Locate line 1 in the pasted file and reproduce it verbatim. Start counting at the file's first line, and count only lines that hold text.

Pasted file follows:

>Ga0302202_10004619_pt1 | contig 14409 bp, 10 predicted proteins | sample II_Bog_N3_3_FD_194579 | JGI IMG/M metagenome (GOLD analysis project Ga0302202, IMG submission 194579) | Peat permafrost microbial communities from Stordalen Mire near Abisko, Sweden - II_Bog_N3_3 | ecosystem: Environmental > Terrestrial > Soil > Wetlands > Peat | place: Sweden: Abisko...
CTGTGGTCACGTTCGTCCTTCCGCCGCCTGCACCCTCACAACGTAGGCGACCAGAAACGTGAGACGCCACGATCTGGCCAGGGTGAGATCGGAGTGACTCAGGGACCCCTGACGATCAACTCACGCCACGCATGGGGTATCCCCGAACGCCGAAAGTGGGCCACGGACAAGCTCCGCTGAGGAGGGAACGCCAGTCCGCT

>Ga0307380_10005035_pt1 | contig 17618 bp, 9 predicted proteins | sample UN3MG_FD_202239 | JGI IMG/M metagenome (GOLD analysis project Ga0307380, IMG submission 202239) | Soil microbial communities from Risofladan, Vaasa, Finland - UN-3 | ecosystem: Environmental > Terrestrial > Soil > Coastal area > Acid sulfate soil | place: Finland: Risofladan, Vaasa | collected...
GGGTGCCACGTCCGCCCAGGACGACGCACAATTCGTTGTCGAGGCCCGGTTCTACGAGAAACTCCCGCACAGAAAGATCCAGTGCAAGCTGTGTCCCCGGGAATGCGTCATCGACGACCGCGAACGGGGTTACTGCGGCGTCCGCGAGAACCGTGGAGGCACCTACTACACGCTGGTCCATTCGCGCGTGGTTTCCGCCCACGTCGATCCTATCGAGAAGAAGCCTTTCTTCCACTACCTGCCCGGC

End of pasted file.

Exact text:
>Ga0302202_10004619_pt1 | contig 14409 bp, 10 predicted proteins | sample II_Bog_N3_3_FD_194579 | JGI IMG/M metagenome (GOLD analysis project Ga0302202, IMG submission 194579) | Peat permafrost microbial communities from Stordalen Mire near Abisko, Sweden - II_Bog_N3_3 | ecosystem: Environmental > Terrestrial > Soil > Wetlands > Peat | place: Sweden: Abisko...